I was recently in an interview where they asked me technical questions. One was how you would calculate which number in a list of length n1 was missing. The list contained every number from 1 to n, except i where 1 <= i <= n. The numbers were not in order. My solution was to add them all up, then subtract that from the calculation of the numbers from 1 to n, by adding 1 to n and multiplying by n/2 or (n1)/2 as appropriate. But I got the sense that there was a better way to do it. What is the optimal solution?

Your answer is good enough, in my opinion. But some people  perhaps your interviewer is one of them  are worried about overflow and such. In that case, use XOR instead of addition. To obtain the XOR of the integers from 0 to n, just XOR together the array indices as you loop. Given the XOR of the integers from 0 to n, and the XOR of the array elements, you just XOR the two of those together to get the missing element. P.S. The sum of the integers from 1 to n is always (n+1)*n/2 


while iterating through the array to calculate the sum, you can check whether if a number is repeating.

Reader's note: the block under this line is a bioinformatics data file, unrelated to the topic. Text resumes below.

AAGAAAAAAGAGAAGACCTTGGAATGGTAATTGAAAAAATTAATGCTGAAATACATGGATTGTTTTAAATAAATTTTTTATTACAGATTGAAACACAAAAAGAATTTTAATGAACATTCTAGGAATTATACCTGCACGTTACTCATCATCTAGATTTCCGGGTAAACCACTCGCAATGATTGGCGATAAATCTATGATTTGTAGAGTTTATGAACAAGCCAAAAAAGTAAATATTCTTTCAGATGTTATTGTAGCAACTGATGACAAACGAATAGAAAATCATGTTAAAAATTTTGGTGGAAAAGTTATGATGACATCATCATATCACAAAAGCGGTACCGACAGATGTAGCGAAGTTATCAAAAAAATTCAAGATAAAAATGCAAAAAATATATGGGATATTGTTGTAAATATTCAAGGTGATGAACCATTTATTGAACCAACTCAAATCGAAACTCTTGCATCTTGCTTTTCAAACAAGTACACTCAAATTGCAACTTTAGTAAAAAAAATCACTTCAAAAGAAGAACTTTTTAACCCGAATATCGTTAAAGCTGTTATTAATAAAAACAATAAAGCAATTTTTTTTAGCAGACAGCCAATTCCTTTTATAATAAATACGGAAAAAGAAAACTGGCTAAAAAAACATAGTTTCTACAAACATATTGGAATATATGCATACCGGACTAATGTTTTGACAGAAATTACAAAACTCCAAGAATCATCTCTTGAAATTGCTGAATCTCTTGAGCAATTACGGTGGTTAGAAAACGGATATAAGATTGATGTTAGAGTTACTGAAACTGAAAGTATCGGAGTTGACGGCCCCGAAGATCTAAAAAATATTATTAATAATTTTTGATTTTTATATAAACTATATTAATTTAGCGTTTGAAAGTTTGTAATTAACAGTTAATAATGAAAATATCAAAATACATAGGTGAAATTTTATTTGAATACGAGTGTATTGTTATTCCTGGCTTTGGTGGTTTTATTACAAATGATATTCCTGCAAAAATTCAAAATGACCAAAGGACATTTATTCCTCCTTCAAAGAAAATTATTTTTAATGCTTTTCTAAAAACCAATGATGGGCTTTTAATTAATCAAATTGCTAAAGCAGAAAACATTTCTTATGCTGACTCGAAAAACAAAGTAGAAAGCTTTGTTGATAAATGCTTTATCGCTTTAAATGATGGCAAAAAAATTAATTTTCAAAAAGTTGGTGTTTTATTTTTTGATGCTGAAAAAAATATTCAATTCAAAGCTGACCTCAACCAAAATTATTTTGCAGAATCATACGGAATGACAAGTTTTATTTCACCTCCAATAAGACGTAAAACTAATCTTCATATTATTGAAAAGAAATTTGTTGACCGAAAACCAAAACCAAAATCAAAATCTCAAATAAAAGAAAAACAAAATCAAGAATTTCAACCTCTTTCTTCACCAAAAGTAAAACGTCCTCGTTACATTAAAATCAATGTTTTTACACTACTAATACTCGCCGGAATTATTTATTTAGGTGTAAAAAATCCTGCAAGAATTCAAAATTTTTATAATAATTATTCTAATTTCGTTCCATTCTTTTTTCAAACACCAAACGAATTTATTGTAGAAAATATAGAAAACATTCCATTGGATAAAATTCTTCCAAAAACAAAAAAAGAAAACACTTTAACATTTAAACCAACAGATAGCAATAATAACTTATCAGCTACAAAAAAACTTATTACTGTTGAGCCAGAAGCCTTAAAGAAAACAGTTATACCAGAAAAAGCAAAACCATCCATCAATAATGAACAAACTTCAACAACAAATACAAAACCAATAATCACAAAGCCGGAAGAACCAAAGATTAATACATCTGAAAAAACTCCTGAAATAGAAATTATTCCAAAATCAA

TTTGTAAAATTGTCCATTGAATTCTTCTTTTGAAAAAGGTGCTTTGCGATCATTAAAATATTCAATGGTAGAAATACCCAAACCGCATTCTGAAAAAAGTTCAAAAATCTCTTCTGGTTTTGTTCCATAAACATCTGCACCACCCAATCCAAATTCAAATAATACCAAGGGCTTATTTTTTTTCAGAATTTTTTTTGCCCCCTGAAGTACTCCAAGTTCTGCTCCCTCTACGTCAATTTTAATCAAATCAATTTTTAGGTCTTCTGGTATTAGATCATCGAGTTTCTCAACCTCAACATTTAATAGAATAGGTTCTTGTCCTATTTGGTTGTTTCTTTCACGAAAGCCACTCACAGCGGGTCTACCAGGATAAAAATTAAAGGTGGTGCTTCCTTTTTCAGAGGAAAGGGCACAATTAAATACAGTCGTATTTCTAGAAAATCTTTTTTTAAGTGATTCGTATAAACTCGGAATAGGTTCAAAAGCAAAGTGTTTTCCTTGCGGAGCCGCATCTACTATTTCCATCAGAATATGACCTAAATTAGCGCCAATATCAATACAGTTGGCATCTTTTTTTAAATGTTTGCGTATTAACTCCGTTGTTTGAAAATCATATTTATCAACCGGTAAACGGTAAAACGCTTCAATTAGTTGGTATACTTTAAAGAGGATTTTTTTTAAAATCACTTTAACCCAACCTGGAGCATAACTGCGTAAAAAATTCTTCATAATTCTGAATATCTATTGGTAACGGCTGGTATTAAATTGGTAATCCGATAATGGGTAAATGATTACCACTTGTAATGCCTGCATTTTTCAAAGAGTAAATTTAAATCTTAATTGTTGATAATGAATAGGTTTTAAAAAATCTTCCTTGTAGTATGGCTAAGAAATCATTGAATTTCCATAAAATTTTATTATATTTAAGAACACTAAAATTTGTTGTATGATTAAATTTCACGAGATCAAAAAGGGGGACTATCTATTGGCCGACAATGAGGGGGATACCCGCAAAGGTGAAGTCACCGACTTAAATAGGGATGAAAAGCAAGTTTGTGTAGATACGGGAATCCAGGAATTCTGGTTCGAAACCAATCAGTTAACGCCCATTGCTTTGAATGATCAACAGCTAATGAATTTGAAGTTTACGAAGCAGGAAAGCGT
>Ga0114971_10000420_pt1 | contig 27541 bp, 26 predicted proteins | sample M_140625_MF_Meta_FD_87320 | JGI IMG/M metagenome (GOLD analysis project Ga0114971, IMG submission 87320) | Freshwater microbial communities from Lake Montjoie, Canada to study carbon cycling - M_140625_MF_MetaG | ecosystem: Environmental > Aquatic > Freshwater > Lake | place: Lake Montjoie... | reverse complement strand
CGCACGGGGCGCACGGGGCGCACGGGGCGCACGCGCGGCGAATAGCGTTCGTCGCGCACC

Your method is absolutely fine. It is optimal in terms of both space and time. Overflow can be the only problem with it. Another possible method could be using a hashSet. Create an initial hashSet having values 1>N. Now for each number you encounter in the list  delete that value from the hashSet. At the end, the value that remains in the hashSet is the missing value. This method is O(N) in time and space complexity. Your method (barring overflow) was O(N) in time and O(1) complexity. The added 'n' factor for space is the cost for eliminating overflow. 


Your solution is pretty much optimal with one change, as @Nemo points out the sum of integers from 1 to n is always It's also worth pointing out that your approach is multithread capable (and might suitable for very large values of N), split the array in to parts, then get the sum of each array part in a thread, then add those part sums. It depends what the overhead of threading is compared to adding numbers in an array. If you're worried about overflows, and your values are always int32 (as most The other answer as mentioned by others is to XOR each item and keep a running XOR, but then you need to work out a formula to get the expected total XOR in Most likely the interviewer is looking to see if you realise there's an To further improve your solution in code, would be to use a pointer to access the array rather than the index value (which if your code is C# will be a reasonable improvement).